Best Thermal Compound for Laptop CPU and GPU

I have always used AS-5 as my "go to" TIM for years now.. Just recently, I have been impressed to change the TIIM on my laptop and used AS5 and ArctiClean. However, the internet has me to believe that there are better TIMs and every degree counts in my book. So I'm wondering what would be the best TIM for laptop use? I'm talking BEST compounds. Not best bang for the dollar, but the absolute BEST TIM.

Thanks! :)
8 answers Last reply
More about thermal compound laptop cpu gpu
  1. All the top brands/types are pretty good. I like MX-4 over AS-5 because it isn't electrically conductive. Something more important in the close confines of a laptop.
    http://www.newegg.com/Product/Product.aspx?Item=N82E16835186038

    From my limited testing, it also seems to do a tad better than AS-5... 2-4 degrees C.

    But in all honesty, I haven't tried the über high-end brands.
  2. This thermal paste round up from 2011 should help you out. I have been thinking about applying some IC Diamond to my Lenovo Y470 after the warranty expires next year (3 years). Note Do not use chocolate since it is worse than having no thermal paste at all. I wonder if they used Hersey or Godiva...

    http://www.hardwaresecrets.com/printpage/Thermal-Compound-Roundup-December-2011/1445
  3. Damn...

    I just noticed that the tried and true Arctic Silver 5 is basically tied for 2nd place along with all the other thermal paste able to get 33C. I still have some AC5 from about 3 years ago. Maybe I should just stick with it rather than trying out the more expensive IC Diamond.
  4. I use Collaboratory Liquid Ultra on laptops. MX-4 dropped my temps 5C over stock paste, and CLU dropped my temps another 10c, making a 15c drop over stock paste using CLU. Good luck finding any without outrageous shipping prices depending on where you live though. If you're in Canada the best bet is using eBay and finding one of those Hong Kong sellers that ship for free. It may take 3 weeks but hey I'd rather wait 3 weeks than pay 20$ shipping for a 20$ product.

    EDIT: Forgot to mention AS5. I got a 2c drop after the curing process on my laptop. Before it cured, it gave me the same exact temps as stock paste. AS5 is outdated now, I wouldn't use it anymore.
  5. marshal11 said:
    I use Collaboratory Liquid Ultra on laptops. MX-4 dropped my temps 5C over stock paste, and CLU dropped my temps another 10c, making a 15c drop over stock paste using CLU. Good luck finding any without outrageous shipping prices depending on where you live though. If you're in Canada the best bet is using eBay and finding one of those Hong Kong sellers that ship for free. It may take 3 weeks but hey I'd rather wait 3 weeks than pay 20$ shipping for a 20$ product.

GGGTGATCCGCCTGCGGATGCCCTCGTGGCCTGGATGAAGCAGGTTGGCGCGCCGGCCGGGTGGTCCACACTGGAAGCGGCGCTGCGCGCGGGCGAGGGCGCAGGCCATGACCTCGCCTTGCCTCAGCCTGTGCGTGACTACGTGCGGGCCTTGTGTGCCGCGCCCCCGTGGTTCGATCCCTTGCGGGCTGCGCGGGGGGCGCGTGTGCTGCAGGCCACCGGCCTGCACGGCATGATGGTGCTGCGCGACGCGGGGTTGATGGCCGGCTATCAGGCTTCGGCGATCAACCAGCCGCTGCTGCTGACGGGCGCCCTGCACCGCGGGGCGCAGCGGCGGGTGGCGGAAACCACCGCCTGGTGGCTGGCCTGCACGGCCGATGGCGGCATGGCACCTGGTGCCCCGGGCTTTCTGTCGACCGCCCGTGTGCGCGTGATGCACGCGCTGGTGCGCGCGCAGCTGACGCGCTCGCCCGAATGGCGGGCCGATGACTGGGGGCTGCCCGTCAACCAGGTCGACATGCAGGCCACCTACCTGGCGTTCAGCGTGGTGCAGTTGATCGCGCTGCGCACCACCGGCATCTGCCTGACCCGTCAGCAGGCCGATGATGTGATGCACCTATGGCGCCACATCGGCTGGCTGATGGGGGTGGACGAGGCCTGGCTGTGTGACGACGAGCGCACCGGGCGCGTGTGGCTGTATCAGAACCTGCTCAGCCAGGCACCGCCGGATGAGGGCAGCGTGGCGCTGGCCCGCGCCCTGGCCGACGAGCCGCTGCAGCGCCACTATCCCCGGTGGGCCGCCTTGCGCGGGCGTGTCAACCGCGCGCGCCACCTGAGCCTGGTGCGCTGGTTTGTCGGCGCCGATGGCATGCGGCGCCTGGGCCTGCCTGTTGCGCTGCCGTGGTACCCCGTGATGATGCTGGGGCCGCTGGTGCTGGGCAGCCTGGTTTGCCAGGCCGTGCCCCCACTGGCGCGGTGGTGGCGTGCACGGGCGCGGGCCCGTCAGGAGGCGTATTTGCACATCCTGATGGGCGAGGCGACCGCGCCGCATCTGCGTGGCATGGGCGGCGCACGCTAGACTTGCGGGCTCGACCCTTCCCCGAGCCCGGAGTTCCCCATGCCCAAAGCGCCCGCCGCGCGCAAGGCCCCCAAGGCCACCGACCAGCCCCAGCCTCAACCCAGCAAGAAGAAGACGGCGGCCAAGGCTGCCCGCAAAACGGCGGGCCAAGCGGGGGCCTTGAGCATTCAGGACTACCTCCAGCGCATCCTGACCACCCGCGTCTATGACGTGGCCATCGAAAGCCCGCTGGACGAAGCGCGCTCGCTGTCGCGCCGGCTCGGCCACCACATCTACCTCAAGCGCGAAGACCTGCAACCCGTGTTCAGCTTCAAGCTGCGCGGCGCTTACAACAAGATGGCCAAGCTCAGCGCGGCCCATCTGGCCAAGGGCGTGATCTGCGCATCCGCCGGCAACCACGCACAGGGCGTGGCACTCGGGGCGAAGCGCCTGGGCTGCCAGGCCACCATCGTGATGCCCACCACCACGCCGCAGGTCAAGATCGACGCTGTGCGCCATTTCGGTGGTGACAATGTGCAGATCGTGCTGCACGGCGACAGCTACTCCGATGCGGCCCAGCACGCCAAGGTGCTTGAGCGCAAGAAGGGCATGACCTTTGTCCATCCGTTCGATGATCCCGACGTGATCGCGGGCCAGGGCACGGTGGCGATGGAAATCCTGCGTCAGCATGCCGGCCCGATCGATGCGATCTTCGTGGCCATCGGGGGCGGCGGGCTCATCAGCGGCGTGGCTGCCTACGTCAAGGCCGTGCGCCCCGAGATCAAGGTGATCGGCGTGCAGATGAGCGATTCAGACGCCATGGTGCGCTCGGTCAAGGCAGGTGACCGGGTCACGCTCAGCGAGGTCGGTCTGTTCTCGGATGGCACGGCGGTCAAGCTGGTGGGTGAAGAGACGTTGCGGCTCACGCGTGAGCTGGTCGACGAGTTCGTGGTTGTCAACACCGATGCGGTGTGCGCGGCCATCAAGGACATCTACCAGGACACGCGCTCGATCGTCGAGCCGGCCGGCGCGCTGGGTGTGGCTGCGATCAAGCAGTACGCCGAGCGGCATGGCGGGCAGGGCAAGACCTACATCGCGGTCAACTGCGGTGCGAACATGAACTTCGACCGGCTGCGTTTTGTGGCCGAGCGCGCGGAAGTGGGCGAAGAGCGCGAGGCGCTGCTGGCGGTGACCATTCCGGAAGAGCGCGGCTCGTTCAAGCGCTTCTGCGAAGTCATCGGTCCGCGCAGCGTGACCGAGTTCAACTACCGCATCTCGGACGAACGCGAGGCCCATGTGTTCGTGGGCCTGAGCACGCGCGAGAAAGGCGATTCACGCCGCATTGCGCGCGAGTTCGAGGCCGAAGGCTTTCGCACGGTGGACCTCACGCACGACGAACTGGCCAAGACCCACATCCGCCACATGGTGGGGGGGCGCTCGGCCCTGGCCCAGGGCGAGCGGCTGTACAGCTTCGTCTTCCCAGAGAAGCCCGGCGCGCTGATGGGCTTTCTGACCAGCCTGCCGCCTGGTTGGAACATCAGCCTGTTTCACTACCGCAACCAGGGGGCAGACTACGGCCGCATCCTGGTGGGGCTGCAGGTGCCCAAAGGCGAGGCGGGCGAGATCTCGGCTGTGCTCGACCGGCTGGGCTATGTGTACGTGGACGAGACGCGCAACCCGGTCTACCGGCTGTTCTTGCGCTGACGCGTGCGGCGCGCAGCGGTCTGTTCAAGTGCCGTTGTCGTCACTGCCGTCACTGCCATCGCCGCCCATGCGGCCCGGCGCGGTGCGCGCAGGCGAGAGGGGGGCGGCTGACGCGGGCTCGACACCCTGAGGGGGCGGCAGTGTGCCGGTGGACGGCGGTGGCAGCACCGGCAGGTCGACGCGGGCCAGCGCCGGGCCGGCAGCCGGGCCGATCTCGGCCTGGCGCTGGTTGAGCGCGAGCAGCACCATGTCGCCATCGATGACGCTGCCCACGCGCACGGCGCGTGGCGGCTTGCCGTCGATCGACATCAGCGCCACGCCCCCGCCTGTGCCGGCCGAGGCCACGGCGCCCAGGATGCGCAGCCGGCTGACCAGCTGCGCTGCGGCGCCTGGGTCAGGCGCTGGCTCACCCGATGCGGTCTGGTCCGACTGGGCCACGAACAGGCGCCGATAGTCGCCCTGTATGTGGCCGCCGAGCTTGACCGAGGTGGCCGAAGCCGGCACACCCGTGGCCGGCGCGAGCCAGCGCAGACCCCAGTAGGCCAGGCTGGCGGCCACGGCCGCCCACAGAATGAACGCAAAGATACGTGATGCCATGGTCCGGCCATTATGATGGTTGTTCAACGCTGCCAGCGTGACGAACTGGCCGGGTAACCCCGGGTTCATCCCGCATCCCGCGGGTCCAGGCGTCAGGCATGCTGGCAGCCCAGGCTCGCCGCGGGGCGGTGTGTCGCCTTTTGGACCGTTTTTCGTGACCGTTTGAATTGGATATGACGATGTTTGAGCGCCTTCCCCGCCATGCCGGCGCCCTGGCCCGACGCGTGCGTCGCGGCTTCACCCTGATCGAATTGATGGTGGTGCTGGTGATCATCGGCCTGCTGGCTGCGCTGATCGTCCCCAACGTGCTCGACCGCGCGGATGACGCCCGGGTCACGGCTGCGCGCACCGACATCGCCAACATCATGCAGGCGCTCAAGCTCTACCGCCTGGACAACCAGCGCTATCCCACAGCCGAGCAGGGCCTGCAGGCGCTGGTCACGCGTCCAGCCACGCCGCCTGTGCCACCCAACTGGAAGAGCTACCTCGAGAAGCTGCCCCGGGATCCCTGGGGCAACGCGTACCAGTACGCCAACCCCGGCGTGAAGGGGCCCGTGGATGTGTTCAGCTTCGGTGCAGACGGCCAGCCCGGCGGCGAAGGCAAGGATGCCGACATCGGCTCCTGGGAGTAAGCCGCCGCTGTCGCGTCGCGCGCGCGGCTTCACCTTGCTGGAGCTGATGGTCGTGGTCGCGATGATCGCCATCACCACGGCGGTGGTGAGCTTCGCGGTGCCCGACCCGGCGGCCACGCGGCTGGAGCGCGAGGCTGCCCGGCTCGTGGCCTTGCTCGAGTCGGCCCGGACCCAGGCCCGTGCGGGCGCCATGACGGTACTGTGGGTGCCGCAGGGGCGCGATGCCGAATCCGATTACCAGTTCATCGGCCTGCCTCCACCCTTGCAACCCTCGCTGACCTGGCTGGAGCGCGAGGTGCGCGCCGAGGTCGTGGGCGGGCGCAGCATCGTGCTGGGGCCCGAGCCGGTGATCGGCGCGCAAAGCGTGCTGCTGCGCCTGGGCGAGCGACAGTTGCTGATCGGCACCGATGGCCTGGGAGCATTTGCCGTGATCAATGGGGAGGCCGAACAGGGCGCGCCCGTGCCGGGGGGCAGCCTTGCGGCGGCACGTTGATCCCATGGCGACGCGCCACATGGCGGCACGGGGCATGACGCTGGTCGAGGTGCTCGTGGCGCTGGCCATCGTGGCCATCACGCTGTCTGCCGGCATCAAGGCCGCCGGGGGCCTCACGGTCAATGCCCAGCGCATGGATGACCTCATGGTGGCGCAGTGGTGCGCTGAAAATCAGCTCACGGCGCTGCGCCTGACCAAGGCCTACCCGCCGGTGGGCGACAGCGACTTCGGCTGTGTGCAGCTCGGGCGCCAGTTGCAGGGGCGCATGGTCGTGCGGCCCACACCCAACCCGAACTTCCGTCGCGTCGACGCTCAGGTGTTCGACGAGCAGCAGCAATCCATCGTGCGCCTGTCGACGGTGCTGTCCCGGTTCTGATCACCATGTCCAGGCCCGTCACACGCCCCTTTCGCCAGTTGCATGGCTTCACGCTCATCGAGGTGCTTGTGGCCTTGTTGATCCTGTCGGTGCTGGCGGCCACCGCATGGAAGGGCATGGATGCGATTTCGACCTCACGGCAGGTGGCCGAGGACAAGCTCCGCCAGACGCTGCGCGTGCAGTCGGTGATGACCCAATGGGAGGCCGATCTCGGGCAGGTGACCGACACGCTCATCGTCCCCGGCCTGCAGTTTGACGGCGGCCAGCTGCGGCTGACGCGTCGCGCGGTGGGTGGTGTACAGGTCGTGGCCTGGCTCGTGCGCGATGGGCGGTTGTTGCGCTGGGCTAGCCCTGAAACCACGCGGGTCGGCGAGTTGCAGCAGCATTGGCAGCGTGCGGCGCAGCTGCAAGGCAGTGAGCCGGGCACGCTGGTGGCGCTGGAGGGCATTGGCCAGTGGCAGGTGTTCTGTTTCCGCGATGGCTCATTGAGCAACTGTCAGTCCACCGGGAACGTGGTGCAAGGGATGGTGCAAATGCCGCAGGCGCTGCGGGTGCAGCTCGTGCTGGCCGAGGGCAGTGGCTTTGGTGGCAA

EDIT: Forgot to mention AS5. I got a 2c drop after the curing process on my laptop. Before it cured, it gave me the same exact temps as stock paste. AS5 is outdated now, I wouldn't use it anymore.


    I've been looking into CLU and CLP. Both seem to show great results. What scares me is the electrical conductivity and the fear that it will leak once heated and short things out. I've also read that both basically require lapping to fully remove, which also doesn't settle well with me... Any comments on these points? Also, what's the major difference between CLU and CLP?

    Update: it seems that CLU is the latest, easier to apply, easier to remove product. Laptop CPU/GPU generally don't have IHS so it would have to be applied to the bare die (which I assume is of much higher grade than IHS). Anybody have experience with removing CLU from a bare die? Does is just wipe off or would lapping be required? I would hate to ruin the shiny die
  6. It came off fine for me after a year of heavy use. I like to replace my thermal compound yearly, including the CLU I'm using on my delidded 3770k. I don't know where the rumour came from about having to lap the heatsink and IHS to remove it. Some 99% alcohol and a lint free cloth work wonders with me. If anything, it's much easier than wiping off that gooey MX4 and AS5 paste. And CLU doesn't really spread and spill like normal thermal paste does. It spreads in a much different way than normal thermal paste. You use a VERY little amount and spread it with a small paint brush which is included with the paste along with some wipes soaked in rubbing alcohol to remove your current paste or the CLU after you've applied it. You don't have to worry about it spilling onto electronics. It acts sort of like mercury. It's like a liquid/solid hybrid. It's a extremely dense liquid and therefore it sticks together very intensely. Even if you use too much and it gets squished out the sides by the heatsink, the chances of it dripping down onto the motherboard are very slim. Just use much less than you normally would compared to normal pastes and there's absolutely nothing to worry about :)
  7. Here's how to apply and remove CLU:

    http://www.coollaboratory.com/en/products/liquid-ultra/

    I have read somewhere though that it is not recommended for aluminum heatsinks though. I guess that means it is not as effective with aluminum heatsinks as opposed to copper heatsinks.
  8. No, it's not just not recommended for aluminum heatsinks, you're absolutely not supposed to use it on any aluminum at all because it will attack aluminum, ruining the heatsink. Never put CLU on aluminum. It will destroy the heatsink. Don't confuse nickel plated copper/aluminum heatsinks with aluminum though. Many heatsinks have nickel plated copper and it's safe to use it on nickel so do your research on your heatsink if you're not sure if it's aluminum or nickel plated :) I haven't ever seen an aluminum laptop heatsink though, so in your case everything should be fine.
Ask a new question

Read More

Laptops Tim Thermal Compound CPUs